Move review: 'Le Cercle Rouge'

Crime, Law and JusticeCrimeEntertainmentMoviesTheftCrime (genre)Alain Delon

4 stars (out of 4)

Jean-Pierre Melville was a reigning master of French noir and the heist movie, the proprietor of a tight-lipped, dangerous world of deadly men in raincoats, multiple betrayals and Paris by night. Yet while Melville's austere crime thrillers, like "Bob le Flambeur" and "Le Samourai," are legends among crime movie cognoscenti, he's relatively little known in the U.S. What's more, his most popular thriller with French audiences, 1970's "Le Cercle Rouge," opening at the Music Box, has never had much of a U.S. release until now.

Perhaps it's better that way. In 1970, "Cercle Rouge" might have been dismissed here as yet another "Rififi" knockoff; now we can see more clearly its classic stature, its simmering charge of pity and terror. Written and directed by Melville in the era of "Z" and "The French Connection," it's a thriller with amazingly little violence, a movie composed of long pregnant silences and tense confrontations, in which doom always lies beneath the surface, waiting to erupt.

It also has an amazing cast. Alain Delon, the French superstar of "Purple Noon" and Melville's "Le Samourai," plays Corey, a recently released thief who immediately becomes embroiled in the complex robbery of a Parisian jewelry store. Gian Maria Volonte (the surly psycho of "For a Few Dollars More" and "Investigation of a Citizen Above Suspicion") plays Vogel, an escaped convict whose path improbably intersects with Corey's and whom he enlists in the heist.

Yves Montand ("The Wages of Fear," "Z"), then at the height of his career, plays Jansen, an alcoholic ex-cop and sharpshooter who is the third member of their team. Francois Perier ("Nights of Cabiria" and "Le Samourai"), one of film's most memorable weasels, is a sleazy club owner with underworld ties; André Ekyan is Rico, Corey's ex-confederate and betrayer; and surveying them all is Andre Bourvil of ("Four Bags Full"), one of the French cinema's greatest comic actors, playing Captain Mattei, the world -wise cop who is chasing the escaped Vogel.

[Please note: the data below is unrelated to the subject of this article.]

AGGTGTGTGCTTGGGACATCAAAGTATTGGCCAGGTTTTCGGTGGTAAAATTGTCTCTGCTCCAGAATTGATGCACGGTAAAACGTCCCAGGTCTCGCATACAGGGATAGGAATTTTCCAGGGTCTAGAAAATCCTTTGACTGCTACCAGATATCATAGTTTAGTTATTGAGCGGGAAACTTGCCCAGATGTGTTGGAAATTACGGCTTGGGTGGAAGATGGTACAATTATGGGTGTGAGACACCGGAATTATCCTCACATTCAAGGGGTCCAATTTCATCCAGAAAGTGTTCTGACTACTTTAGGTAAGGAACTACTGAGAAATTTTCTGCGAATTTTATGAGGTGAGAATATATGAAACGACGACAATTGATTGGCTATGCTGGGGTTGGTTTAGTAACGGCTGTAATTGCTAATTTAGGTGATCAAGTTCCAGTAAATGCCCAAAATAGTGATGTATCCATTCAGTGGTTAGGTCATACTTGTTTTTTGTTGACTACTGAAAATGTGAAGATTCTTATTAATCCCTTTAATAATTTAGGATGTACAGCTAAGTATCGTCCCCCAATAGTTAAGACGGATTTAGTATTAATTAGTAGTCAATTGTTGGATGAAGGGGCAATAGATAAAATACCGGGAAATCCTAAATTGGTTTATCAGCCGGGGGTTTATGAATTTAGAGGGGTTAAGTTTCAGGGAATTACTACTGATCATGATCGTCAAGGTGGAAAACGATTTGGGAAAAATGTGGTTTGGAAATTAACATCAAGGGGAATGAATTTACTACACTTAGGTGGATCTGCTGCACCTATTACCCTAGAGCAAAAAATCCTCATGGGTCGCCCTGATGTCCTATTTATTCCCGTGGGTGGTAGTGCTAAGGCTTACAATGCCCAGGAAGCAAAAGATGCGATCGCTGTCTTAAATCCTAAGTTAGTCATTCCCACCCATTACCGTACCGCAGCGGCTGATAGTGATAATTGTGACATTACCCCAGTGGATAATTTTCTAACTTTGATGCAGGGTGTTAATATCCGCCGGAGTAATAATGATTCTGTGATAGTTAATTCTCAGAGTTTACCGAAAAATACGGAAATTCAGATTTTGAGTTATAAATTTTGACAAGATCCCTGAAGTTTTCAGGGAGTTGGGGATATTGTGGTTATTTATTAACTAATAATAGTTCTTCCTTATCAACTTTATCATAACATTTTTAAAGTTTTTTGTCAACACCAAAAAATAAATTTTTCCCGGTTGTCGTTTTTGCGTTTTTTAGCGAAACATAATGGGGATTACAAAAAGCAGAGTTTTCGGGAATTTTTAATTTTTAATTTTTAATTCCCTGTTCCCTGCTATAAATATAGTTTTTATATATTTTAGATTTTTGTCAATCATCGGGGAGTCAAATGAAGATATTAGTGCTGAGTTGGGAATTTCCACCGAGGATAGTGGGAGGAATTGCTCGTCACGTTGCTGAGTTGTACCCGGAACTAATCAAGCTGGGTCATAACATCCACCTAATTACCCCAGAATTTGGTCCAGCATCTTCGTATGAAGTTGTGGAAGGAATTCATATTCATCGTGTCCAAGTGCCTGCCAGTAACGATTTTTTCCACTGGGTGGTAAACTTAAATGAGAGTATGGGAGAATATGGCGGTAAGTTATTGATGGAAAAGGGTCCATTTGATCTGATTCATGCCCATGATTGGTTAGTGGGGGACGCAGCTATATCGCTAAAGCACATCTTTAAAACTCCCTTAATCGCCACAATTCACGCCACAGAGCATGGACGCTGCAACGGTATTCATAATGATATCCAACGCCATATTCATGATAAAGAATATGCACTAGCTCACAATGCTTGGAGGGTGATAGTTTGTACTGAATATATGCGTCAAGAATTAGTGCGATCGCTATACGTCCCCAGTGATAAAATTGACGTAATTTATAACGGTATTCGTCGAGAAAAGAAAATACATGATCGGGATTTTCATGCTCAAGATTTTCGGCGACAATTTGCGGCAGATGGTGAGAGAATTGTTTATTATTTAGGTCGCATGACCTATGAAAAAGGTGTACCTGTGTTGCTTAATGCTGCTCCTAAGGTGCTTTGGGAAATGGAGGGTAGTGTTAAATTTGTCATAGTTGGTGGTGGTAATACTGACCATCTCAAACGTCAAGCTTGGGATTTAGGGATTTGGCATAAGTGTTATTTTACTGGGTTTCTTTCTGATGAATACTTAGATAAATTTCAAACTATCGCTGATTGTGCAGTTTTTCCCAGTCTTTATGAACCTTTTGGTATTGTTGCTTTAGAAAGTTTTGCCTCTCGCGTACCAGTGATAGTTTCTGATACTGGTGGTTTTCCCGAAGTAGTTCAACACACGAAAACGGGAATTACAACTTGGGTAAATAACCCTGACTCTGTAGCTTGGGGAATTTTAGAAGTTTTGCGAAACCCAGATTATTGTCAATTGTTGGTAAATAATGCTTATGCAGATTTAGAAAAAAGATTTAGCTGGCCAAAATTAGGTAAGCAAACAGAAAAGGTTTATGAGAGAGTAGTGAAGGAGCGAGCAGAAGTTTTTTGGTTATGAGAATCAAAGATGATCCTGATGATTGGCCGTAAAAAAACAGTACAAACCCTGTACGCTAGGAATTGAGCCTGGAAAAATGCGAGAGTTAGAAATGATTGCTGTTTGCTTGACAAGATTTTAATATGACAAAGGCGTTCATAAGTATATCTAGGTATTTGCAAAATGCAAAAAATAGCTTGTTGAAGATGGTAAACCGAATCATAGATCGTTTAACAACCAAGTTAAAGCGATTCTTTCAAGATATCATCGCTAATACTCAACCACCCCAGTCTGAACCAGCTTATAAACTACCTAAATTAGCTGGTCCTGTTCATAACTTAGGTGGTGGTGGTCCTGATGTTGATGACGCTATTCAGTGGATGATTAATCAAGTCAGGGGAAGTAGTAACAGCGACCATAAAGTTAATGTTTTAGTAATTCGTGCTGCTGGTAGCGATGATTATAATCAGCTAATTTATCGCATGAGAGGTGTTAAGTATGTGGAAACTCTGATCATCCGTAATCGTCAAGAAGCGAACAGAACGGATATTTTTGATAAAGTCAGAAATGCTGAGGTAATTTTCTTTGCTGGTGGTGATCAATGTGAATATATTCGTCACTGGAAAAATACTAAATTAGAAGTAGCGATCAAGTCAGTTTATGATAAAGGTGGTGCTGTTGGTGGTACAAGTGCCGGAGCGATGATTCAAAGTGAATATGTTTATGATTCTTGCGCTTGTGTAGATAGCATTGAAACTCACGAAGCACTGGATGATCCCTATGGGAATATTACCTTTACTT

By 1970, the rules of the movie heist game had been well established--laid out for all time in Jules Dassin's 1955 "Rififi," a film to which Melville had been originally assigned and to which he referred throughout his later career. The crime team would include an old pro and a younger acolyte, they would be watched closely by police and treacherously by fellow crooks and, though the heists usually went off like clockwork, they were usually doomed to final betrayal and death. That's pretty much the case with "Le Cercle Rouge," which delights us not so much for its surprise as for its absolute perfection of form, its iconic performances and its remarkable visual style: the somber, deep colors caught by cinematographer Henri Decae, the tableaus of anguish and betrayal crafted by Melville.

From the moment that Vogel escapes from Captain Mattei despite being manacled to his sleeper bunk, the movie presents a series of maneuvers that are as inevitable as the fated climax of a Greek tragedy. For Melville indeed, some of these criminals do have tragic stature and their own unshakable code, and he admires and them and suffers for them just as he does for the strangely similar protagonists in his other film dramas of the French World War II occupation and resistance ("Le Silence de la Mer," "Leon Morin, Priest," "Army of Shadows").

Watching "Le Cercle Rouge," we're caught up in a world that, however improbable some of its twists and turns seem, strikes us as a perfect, imaginative creation. "Le Cercle Rouge," now restored by Rialto Pictures and presented by one of its major cineaste-admirers, Hong Kong and Hollywood's John Woo, is a classic of the clenched-fist, dark-skied, doom-laden world of noir.

L'Auberge Espagnole'
Directed and written by Jean-Pierre Melville; photographed by Henri Decae; edited by Marie-Sophie Dubus; sets by Theo Meurisse; music by Eric de Marsen; produced by Robert Dorfmann. In French, with English subtitles. A Rialto Pictures release; opens Friday at the Music Box. Running time: 2:20. No MPAA rating. Adult (Parents cautioned for violence and brief nudity.)
Corey -- Alain Delon
Jansen --Yves Montand
Captain Mattei -- Andre Bourvil
Vogel --Gian Maria Volonte
Santi -- Francois Perier
Rico -- Andre Ekyan

Copyright © 2014, Los Angeles Times
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Crime, Law and JusticeCrimeEntertainmentMoviesTheftCrime (genre)Alain Delon
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